So let’s talk about the kind of reporting you want / need.  At the most basic level, you have sales and the cost of goods sold and the inventory you carry.  Then you have your various expenses that you’d want to track.  Assuming you are all tracking the same information (in the same way), the first step is to benchmark your data as best you can – if your expenses are significantly out of line with your peers, you know what to tackle.

Sometimes, that just means making a few phone calls.  Your internet bill seem a little high compared to everyone else? Well, perhaps a little Google-fu and a few phone calls can get you a better deal.  It’s amazing the amount of leeway a lot of account representatives have to provide you a better deal, if you push them hard on it.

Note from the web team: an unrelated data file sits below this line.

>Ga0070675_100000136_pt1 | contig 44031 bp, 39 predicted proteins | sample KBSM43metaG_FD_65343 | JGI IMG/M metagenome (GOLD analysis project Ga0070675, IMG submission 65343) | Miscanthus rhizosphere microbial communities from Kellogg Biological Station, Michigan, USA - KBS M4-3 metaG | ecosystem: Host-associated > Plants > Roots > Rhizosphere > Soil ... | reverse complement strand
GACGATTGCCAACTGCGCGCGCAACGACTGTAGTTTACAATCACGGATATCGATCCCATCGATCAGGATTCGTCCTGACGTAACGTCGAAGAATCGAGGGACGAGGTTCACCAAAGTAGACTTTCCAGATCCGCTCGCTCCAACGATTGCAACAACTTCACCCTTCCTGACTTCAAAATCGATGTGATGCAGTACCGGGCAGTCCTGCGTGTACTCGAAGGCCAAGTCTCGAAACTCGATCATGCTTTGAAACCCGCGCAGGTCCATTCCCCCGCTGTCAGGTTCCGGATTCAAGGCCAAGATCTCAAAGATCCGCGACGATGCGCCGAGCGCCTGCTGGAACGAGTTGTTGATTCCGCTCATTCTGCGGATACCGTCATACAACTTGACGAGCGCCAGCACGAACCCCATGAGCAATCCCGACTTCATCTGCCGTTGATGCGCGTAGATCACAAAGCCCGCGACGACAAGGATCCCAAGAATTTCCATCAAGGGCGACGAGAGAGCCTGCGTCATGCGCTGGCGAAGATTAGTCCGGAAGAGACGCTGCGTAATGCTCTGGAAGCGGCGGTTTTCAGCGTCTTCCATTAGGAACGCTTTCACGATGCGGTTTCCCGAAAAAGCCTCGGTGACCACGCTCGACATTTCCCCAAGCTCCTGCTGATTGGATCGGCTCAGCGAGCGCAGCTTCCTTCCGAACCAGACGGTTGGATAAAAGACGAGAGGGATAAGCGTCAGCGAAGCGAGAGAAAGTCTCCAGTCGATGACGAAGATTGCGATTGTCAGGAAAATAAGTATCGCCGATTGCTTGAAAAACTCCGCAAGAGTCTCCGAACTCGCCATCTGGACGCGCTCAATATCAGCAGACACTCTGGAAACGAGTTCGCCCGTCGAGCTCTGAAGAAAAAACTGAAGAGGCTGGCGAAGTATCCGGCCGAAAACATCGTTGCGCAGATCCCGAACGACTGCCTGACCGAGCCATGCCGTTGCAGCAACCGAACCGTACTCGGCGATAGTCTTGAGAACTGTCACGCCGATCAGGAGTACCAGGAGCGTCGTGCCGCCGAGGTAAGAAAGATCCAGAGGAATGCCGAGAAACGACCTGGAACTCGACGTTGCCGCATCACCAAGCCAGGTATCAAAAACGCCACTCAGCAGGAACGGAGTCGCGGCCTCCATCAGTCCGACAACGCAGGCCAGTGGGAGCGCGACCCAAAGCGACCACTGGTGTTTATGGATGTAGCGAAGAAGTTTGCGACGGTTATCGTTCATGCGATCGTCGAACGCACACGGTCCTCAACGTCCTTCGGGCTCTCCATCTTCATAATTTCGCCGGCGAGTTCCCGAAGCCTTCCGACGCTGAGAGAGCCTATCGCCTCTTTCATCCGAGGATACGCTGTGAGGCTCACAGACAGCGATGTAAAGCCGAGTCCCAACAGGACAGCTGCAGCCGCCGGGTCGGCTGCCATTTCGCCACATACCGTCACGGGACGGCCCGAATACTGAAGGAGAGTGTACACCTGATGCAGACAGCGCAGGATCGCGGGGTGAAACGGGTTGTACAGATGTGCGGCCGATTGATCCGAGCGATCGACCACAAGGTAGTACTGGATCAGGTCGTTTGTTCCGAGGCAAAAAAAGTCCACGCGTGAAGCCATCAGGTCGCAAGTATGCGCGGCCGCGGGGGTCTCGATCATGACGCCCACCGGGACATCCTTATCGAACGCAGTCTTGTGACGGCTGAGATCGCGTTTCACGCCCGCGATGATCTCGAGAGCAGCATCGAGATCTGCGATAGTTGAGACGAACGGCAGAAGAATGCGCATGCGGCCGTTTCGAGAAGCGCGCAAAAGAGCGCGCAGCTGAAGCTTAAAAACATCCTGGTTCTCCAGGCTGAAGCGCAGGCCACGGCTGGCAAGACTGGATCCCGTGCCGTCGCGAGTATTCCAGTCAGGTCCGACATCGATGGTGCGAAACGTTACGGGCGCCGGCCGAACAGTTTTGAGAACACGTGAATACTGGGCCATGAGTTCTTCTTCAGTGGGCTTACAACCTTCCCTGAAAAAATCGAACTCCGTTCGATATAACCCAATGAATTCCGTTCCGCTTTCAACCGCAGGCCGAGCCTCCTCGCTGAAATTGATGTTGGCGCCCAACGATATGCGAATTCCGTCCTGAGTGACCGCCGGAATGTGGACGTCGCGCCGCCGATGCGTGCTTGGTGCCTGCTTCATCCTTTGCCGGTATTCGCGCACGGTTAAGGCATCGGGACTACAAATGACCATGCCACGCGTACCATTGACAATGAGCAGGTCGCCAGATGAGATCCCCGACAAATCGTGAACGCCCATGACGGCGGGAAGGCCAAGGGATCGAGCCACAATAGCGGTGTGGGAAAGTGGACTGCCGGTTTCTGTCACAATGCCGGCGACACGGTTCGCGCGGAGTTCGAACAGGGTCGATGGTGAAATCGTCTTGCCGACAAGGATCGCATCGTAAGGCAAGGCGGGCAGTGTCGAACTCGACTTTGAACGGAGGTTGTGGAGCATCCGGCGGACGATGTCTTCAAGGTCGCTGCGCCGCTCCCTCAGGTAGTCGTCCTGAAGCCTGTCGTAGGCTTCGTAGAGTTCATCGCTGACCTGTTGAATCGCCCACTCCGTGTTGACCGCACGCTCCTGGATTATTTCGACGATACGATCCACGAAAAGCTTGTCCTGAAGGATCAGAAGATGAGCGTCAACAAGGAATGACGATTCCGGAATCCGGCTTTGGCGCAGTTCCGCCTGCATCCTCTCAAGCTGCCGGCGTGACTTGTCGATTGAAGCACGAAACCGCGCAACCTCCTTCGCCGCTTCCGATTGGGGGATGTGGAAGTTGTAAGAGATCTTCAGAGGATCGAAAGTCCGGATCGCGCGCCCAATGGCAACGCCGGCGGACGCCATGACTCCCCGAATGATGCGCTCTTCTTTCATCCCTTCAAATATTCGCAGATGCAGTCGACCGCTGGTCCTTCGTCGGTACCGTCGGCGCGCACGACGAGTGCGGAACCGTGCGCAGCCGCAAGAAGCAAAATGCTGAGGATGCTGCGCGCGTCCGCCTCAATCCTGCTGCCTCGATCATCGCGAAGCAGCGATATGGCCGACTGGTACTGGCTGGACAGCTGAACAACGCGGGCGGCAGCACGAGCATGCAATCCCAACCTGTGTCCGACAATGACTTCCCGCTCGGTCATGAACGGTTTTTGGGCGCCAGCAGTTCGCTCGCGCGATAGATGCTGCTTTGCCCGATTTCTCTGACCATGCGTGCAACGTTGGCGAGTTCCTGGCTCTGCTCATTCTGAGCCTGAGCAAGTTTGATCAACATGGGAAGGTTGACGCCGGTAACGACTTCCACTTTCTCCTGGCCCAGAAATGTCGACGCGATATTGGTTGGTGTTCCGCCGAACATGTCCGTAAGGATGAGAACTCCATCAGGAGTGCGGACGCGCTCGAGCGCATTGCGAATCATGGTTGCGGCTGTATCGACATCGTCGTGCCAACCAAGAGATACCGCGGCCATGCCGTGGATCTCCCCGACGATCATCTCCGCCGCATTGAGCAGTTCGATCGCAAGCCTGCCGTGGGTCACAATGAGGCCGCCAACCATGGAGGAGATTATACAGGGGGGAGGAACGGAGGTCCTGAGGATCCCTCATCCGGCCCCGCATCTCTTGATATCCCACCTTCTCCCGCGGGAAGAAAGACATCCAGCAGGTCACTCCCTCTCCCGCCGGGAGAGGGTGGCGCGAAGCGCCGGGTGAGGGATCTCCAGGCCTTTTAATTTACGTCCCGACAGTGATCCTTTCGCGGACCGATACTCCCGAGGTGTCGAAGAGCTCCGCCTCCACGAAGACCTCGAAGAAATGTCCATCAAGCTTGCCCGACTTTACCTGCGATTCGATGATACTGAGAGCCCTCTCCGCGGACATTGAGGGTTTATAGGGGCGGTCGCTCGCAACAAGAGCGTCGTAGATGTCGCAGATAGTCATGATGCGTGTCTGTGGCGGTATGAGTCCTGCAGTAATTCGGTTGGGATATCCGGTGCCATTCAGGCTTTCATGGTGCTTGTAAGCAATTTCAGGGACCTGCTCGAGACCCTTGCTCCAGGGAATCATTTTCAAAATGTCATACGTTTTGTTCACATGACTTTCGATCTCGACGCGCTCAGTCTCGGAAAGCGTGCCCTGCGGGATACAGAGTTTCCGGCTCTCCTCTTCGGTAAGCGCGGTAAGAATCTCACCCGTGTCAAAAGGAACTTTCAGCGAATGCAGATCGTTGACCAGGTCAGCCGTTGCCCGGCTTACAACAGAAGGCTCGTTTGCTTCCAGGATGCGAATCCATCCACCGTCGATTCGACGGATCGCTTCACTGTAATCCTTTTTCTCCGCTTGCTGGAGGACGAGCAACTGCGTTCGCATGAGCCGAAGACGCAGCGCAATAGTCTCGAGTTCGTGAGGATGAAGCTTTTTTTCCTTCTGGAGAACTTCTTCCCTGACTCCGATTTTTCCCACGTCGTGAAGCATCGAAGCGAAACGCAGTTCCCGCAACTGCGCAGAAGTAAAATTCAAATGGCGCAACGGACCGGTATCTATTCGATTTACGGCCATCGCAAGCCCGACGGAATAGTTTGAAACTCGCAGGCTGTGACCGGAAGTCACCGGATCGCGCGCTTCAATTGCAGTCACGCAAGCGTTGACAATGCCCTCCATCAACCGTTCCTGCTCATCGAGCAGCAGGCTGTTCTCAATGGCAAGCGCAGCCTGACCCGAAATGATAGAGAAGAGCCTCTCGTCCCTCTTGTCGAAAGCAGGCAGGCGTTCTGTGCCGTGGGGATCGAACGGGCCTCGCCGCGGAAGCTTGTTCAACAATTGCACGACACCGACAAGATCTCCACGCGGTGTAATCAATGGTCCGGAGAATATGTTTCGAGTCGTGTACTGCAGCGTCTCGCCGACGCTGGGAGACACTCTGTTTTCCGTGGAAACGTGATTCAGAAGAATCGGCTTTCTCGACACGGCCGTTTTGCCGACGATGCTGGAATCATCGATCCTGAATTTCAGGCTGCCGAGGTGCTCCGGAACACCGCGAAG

The other benchmark to track is your expenses against previous years.  Has something gone up or down compared to previous years? Don’t just look as a straight numerical value but as a % of your total expenses – sometimes, a change is just inflation; while other times it’s because it’s of new charges thrown in that you were not aware of.

After that you can start looking at fixed and variable costs.  Realistically, in the long-term everything’s variable (rent changes too, just in bunches of years rather than monthly) but it’s worth tackling your variable cost immediately.  Those are by definition things that are easy to alter – while fixed costs often require significantly larger expenditures of time and sometimes capital.  Breaking up expenses so that you can watch for changes in either is extremely important.